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Historical reference

The oldest population of Kamchatka. Since the end of the XVII century it has been known as Kamchadals. In the works of the traveler S. P. Krasheninnikov the names of local and dialect groups are mentioned: kshaagzhi, kykhcheren, who lived between the rivers Zhupanova and Nemtik; chupagzhu or burin - between the Upper Kamchatka ostrog (Verkhnekamchatsky) - a stockaded town - and the river Zhupanova; lingurin - between the rivers Nemtik and Belogolovaya and kules - north of the river Belogolovaya.

Before the Russians came to Kamchatka, some ancestors of modern Itelmen in the north mixed with settled Koryaks, in some settlements of the southern tip of the peninsula there was a process of mixing with the Ainu.

The first contacts with Russians date back to 1697, when Cossacks founded Verkhnekamchatsky, Bolsheretsky and Nizhnekamchatsky ostrogi on the peninsula. In 1740s Christianization of the people took place at the same time with the establishment of Russian-speaking schools. In the 1730s and 1740s there were about 100 Kamchadal settlements in Kamchatka. There were about 2.5 thousand of yasak (tribute paid off in furs) Kamchadals - men from 15 to 50 years old, about 250 Russians of the servant class, and with their families, mostly of mixed origin, about 500. The Russians borrowed heavily from the aborigines their traditional way of life and culture. According to the census of 1926-1927, there were 868 Itelmens, 3704 indigenous people, recorded as Kamchadals, and about 3500 Russians in 62 villages in Kamchatka.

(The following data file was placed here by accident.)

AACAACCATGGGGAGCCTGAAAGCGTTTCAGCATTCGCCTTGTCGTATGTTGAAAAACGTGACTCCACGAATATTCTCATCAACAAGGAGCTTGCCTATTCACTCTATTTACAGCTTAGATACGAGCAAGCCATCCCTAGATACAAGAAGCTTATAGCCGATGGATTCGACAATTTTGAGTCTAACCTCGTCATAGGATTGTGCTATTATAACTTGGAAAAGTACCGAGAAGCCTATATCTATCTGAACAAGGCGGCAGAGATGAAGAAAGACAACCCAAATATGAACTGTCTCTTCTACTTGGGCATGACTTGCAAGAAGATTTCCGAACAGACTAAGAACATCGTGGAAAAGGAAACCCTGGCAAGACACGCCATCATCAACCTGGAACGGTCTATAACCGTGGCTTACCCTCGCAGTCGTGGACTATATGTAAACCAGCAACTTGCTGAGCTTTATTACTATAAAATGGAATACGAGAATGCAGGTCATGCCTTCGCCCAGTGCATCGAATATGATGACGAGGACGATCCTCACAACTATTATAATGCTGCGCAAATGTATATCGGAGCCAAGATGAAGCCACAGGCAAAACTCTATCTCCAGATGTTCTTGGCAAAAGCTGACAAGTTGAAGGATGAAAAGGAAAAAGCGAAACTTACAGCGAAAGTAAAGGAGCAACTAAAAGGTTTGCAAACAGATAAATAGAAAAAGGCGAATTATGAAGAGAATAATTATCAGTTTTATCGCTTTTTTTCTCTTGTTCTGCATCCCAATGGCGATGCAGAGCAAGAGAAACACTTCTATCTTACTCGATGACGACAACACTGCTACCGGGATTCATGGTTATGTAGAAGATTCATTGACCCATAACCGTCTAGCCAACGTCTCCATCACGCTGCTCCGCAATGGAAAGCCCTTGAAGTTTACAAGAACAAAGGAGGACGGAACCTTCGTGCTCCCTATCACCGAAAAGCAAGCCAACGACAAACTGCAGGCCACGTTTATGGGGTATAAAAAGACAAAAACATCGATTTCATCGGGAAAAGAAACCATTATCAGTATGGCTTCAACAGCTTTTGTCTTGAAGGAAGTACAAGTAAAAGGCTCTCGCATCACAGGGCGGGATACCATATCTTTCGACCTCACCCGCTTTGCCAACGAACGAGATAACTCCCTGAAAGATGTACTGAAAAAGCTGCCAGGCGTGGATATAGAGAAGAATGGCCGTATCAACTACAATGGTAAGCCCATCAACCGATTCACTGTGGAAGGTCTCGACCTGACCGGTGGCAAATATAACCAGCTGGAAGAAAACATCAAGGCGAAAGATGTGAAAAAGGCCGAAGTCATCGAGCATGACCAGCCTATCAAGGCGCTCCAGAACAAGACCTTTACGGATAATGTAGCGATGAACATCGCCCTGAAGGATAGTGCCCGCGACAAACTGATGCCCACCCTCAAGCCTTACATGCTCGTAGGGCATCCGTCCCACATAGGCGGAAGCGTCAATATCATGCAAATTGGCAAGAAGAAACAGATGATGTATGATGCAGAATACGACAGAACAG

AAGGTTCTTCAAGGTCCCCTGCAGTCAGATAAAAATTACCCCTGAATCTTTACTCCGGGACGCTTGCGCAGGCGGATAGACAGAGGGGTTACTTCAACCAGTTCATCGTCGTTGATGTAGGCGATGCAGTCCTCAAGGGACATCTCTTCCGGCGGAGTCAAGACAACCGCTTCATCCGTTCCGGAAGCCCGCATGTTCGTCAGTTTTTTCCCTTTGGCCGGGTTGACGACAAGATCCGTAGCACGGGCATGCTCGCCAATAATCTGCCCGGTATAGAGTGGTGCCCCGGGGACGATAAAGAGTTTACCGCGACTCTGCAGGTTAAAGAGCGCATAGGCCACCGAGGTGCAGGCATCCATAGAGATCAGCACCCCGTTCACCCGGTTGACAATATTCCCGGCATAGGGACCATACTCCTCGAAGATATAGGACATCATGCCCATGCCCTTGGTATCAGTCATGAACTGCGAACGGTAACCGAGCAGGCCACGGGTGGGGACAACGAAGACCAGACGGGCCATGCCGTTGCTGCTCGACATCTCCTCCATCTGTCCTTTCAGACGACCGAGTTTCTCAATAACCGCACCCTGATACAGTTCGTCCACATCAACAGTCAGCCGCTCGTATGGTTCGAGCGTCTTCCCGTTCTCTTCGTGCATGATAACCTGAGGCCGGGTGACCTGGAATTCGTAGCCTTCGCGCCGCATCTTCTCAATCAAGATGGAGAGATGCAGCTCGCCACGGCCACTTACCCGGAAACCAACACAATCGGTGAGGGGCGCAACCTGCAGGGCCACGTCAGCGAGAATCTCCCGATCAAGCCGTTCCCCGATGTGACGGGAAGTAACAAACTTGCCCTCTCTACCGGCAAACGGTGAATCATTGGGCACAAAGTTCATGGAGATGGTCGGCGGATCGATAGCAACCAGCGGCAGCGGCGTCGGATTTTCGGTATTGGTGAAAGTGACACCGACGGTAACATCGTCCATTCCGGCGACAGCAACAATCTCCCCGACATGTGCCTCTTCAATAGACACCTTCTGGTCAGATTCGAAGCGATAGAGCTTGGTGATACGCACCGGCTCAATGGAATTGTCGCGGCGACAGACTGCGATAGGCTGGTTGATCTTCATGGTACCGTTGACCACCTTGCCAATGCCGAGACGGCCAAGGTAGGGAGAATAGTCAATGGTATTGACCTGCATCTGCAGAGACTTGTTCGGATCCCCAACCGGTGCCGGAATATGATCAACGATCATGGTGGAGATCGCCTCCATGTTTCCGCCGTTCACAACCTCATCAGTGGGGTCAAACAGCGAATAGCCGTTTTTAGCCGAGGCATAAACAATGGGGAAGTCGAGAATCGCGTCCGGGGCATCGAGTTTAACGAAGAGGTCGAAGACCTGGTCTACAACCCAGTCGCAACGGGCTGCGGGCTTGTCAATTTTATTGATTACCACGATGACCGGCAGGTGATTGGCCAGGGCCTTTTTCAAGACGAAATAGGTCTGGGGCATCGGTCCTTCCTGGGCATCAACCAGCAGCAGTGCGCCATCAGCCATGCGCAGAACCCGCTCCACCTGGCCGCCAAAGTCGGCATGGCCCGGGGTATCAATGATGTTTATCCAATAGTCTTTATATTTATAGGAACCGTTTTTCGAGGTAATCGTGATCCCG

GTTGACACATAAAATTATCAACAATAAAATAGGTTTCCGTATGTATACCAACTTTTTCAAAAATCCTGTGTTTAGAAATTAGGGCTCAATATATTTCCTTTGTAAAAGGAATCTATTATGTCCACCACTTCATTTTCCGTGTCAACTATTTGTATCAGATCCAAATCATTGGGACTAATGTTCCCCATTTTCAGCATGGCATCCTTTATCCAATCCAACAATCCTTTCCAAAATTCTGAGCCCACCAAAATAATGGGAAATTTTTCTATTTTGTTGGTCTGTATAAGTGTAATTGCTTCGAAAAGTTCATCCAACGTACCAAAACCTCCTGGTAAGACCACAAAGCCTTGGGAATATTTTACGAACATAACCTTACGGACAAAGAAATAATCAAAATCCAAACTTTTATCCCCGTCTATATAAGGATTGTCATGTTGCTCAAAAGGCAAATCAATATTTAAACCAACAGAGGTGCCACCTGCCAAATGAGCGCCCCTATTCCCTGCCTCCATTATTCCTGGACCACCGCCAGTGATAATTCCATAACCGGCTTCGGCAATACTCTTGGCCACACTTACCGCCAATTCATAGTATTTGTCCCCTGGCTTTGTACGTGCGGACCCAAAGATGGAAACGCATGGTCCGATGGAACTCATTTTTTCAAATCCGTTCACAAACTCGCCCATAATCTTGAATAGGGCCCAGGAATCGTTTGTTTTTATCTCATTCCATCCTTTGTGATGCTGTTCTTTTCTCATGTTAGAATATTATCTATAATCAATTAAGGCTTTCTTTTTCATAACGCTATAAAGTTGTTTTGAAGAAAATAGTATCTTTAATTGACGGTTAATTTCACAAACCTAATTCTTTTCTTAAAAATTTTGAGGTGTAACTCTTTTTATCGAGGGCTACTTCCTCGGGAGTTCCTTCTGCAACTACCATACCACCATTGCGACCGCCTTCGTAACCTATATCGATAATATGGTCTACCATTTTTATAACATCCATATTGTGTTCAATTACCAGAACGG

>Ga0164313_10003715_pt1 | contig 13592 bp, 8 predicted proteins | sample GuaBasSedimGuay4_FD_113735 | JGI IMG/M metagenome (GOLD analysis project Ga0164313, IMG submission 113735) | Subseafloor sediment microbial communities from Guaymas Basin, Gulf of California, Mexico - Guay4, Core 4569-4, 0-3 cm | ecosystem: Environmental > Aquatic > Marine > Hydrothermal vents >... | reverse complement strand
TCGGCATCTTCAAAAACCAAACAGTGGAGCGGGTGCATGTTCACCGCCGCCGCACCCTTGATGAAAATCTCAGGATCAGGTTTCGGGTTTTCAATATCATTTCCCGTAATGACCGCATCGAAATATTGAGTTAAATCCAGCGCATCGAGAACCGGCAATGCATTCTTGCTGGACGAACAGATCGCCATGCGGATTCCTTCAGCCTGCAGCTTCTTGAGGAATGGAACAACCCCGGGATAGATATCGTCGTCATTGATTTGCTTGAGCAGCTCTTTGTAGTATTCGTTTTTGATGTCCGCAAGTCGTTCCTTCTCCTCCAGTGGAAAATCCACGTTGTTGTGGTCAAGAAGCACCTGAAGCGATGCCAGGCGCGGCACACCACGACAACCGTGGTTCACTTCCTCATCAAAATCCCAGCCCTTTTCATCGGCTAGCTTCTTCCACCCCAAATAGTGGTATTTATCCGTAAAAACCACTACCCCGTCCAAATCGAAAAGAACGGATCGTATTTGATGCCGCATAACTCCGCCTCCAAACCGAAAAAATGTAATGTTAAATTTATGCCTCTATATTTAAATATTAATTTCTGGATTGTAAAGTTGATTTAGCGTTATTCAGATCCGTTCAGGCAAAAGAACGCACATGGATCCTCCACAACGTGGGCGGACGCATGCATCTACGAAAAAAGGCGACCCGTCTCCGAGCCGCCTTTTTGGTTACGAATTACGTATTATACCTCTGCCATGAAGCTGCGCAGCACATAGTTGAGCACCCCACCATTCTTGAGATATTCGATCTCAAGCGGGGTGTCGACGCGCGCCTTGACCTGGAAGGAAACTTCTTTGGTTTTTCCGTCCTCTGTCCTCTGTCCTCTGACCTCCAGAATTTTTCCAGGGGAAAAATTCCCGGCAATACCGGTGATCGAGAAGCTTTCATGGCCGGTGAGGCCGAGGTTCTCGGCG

In the 1700s and early 1800s, the Itelmens were divided into a number of large local subdivisions with their own self-names and cultural peculiarities: Kamchatka, Avacha, Bslsheretska, Western, and Khairyuzov. At that time the northern border of the Itelmen settlement territory on the western coast of Kamchatka reached the basin of the Tigil River, on the eastern coast - the Uka River, and the southern border reached almost to the Lopatka River. In the first half of the 19th century, while the territory was preserved, the number of Itelmen settlements decreased, and in the second half of the 19th century, Itelmen lived only on the western coast of Kamchatka.

The historical fates of the Itelmen ethnic culture have several genetic plans. First, it includes a number of common elements characteristic of the majority of Paleo-Asiatic peoples of the North-East of Siberia: main types of economic activities, some types of dwelling and household buildings, partly transportation and winter clothing, main social institutions, main characters of early mythology are typologically similar. Secondly, the direction and intensity of cultural contacts led to the interaction of cultures of neighboring peoples, or adaptation by one of them of cultural elements of the other. Such relations of the Itelmen culture are established with the Ainu, both on the basis of archaeological materials and written sources. The early contacts, to all appearances, were of integration nature, while the later ones were of ethno-cultural interaction (exchange, marriage contacts, mutual influences in the field of material and spiritual culture). Another direction of ethno-cultural ties is traced with the Aleuts. Here, both the genetic aspect (commonality of formation) and historically later cultural ties are significant, which can be traced in dwelling, clothing, weaving techniques, ornamentation, etc. The strongest ties of the Itelmens with their northern neighbors Koryaks were in the places of joint residence. This is recorded anthropologically - Koryaks and Itelmens oppose Chukchas and Eskimos within the mainland group of populations of the Arctic race, the same is noted in the sphere of language. The main integrating role, apparently, was played by the Itelmens. Thirdly, this interaction with Russians, which began in the late 18th century and led to a radical transformation of their culture in the direction of syncretization, but with sufficiently intensive intermarriage contacts, a conscious ethnic group of Kamchadals was formed, ethnoculturally different from the Itelmens proper and gravitating towards Russians.

Read more about the origin of the Itelmenː

Georg Steller. On the origin of the Itelmen. (Chapter from the work “Description of the Land of Kamchatka”)

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